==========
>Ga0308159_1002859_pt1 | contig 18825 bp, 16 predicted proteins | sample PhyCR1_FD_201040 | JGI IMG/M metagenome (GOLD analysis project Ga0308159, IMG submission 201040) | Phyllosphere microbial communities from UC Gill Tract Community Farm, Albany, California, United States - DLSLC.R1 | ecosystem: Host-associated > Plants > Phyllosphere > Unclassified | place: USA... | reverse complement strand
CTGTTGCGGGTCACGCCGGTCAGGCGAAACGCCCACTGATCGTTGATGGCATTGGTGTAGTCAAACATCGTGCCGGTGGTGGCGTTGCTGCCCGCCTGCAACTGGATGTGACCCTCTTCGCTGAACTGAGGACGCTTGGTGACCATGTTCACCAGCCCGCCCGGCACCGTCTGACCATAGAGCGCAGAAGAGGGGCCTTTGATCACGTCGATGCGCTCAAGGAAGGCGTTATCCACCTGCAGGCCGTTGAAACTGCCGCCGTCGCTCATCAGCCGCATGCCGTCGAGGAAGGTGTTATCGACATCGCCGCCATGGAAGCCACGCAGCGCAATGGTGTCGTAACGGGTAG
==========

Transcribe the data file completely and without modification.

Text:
>Ga0308159_1002859_pt1 | contig 18825 bp, 16 predicted proteins | sample PhyCR1_FD_201040 | JGI IMG/M metagenome (GOLD analysis project Ga0308159, IMG submission 201040) | Phyllosphere microbial communities from UC Gill Tract Community Farm, Albany, California, United States - DLSLC.R1 | ecosystem: Host-associated > Plants > Phyllosphere > Unclassified | place: USA... | reverse complement strand
CTGTTGCGGGTCACGCCGGTCAGGCGAAACGCCCACTGATCGTTGATGGCATTGGTGTAGTCAAACATCGTGCCGGTGGTGGCGTTGCTGCCCGCCTGCAACTGGATGTGACCCTCTTCGCTGAACTGAGGACGCTTGGTGACCATGTTCACCAGCCCGCCCGGCACCGTCTGACCATAGAGCGCAGAAGAGGGGCCTTTGATCACGTCGATGCGCTCAAGGAAGGCGTTATCCACCTGCAGGCCGTTGAAACTGCCGCCGTCGCTCATCAGCCGCATGCCGTCGAGGAAGGTGTTATCGACATCGCCGCCATGGAAGCCACGCAGCGCAATGGTGTCGTAACGGGTAG